Over the 16 months, many of my homestead’s kitchen essentials have been boxed up and put in the back of a closet. There are also some other things that I have either given away or sold. Sadly, my favorite canner was one of those items. Now that things are moving in a positive direction and we are getting ready to plant our garden and raise some meat chickens and pigs, it is time to pull those tools out of the closet. It is also time to purchase some much-needed new (or old) items. There really is no point in working toward our goal of raising 50-75% of our own food this year if I have no way to prepare or preserve it.
Home Canning Essentials
Water Bath Canner
Having a water bath canner (or more than one) is a must-have in our homesteading kitchen. When I was first starting out, I used a huge 30-quart stainless steel stockpot that I found at a yard sale. I still use this pot as a second canner if I am canning large batches and need to get done quickly. If you choose to use a stockpot, be sure to put a rack in the bottom of the pot and between any jars you are stacking. This allows the water to circulate better and keeps the jars away from direct heat which can lead to jar cracking or breaking.
If you are going to be canning low-acid foods, a pressure canner is a must. Without one, you are putting yourself and your family at risk of eating unhealthy, and often toxic food. It broke my heart the day I sold one of my favorite canners. I suppose I should have paid attention, knowing that one day God would bring us back to it. Fortunately, I did hold onto the very first canner D ever bought me and I’ll be able to use that to get back to business.
Canning Recipes and Books
I may be a risk taker, but I don’t take risks without following the rules. I like to see a list of do’s and don’t, but then I am also curious and want to know why xyz has to be the way xyz is. However, canning isn’t an area of my life that I’m willing to take risks. I am pretty adamant about following the guidelines to tried and true canning recipes.
Here’s a list of a few of my favorites:
- Ball Blue Book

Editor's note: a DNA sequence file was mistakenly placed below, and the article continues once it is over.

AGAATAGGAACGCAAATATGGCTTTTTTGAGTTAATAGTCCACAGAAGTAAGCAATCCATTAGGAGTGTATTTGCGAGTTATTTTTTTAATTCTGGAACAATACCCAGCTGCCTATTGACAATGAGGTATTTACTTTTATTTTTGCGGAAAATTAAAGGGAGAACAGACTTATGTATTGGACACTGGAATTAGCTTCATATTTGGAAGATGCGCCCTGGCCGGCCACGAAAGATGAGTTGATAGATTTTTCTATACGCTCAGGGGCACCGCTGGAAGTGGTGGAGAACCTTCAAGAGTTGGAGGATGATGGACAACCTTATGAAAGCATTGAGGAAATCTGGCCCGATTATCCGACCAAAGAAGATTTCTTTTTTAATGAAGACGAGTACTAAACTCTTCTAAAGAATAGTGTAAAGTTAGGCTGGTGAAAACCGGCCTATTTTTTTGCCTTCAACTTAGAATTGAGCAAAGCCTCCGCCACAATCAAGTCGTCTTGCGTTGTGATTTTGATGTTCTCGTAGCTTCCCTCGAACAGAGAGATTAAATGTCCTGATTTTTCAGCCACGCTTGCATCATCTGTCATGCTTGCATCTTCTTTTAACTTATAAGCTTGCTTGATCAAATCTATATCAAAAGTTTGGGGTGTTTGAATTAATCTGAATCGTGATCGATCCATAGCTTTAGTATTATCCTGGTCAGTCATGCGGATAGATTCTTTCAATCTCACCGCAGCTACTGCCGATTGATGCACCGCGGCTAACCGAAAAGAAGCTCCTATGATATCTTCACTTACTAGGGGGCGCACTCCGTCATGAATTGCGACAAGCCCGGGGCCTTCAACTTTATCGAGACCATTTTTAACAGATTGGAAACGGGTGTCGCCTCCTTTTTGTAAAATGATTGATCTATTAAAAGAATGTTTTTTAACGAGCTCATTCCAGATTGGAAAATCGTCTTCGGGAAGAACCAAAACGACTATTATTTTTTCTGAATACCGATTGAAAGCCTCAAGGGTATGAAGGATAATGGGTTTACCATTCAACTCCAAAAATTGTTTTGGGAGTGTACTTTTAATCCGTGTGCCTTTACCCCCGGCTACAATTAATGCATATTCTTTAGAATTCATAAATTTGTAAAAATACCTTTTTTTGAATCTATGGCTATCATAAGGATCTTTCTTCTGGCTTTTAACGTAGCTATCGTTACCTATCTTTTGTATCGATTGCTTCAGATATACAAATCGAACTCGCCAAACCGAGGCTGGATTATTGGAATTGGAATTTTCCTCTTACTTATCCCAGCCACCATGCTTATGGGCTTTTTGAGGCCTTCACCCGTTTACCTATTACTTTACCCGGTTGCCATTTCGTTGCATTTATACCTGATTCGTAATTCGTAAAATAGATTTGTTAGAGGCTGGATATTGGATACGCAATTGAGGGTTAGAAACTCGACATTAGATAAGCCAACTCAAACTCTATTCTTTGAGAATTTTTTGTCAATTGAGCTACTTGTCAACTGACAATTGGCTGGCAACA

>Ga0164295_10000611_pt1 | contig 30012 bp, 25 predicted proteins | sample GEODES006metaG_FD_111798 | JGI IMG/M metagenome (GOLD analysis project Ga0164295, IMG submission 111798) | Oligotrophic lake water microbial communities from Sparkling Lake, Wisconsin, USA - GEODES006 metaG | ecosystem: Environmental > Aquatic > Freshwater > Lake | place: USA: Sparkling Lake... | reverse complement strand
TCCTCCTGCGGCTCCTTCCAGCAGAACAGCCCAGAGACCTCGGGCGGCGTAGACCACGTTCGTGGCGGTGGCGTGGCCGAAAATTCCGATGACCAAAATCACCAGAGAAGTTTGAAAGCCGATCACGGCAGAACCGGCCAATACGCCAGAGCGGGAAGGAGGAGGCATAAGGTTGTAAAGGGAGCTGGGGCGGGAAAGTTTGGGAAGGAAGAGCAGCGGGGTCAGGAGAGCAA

- Ball Complete Book of Home Preserving
- Simply Canning: Survival Guide to Safe Home Canning
- Simply Canning Website
Canning Jars, Lids & Rings
Trust me when I say, you can never ever have enough canning jars and if someone tells you differently, you have my permission to ignore them. Seriously, canning jars can be used for so much more than simply canning. We have a variety of sizes here on our homestead that we use for all different kinds of things. You can store beans, rice, grains, sugar, salt, flour, juice, lard, raw milk, and countless other things in canning jars. Besides, they make pretty awesome glasses to drink from too. I say they are pretty versatile and frugal. I’m also going to pick up some of the plastic mason jar screw on caps. This way, I won’t have to spend money on plastic wrap or putting the yummy food inside into a different container for fridge storage.
Note: If you choose to purchase jars, lids, and/or rings used from online, yard sales, or thrift stores, be sure to check them out thoroughly. It is not unusual to find a great deal on jars only to unbox them and find they are all cracked, too old to can with, or some other kind of jar other than a canning jar, like mayo or spaghetti sauce jar.
Canning Tongs, Canning Magnet, Funnel, Rubber Spatula
Tongs help you grab hot jars that you are going to need to move in and out of your canners. I usually turn my canner on a lower setting before I start the actual canning process. This allows the water to heat up quicker, but it also is a great place to keep your jars warm until you are ready to fill with whatever you are canning. You can also use them to grab hot lids if you are like me and lose your canning lid magnet.
Wide mouth funnels have wide openings so you can pour hot liquid and food items into your jars without a lot of splashing and making a mess. There is nothing like having hot liquid splash up on your hands, arms, chest, or face. Using a ladle to spoon hot food into your warm jars can prevent injuries and messes. They do come in plastic but I personally prefer the stainless steel funnel D bought me for Christmas 2 years ago.
After spooning all that yumminess into your jars, air pockets will form. You’ll need to remove these and a handy tool to do this with is a rubber spatula.
There are kits available that include all these items, making a cheaper and more frugal option.
Dish towels are a necessity, not just to clean up spills, but so you have something to place under the jars on your countertop or table. Placing hot jars on a cooler counter could cause the jars to crack and break.
Strainers, peelers, food mills, blenders, and food processors are all necessary for the serious home canner. Besides, you need all these to meal prep and cook anyway, so they are absolutely dual purpose.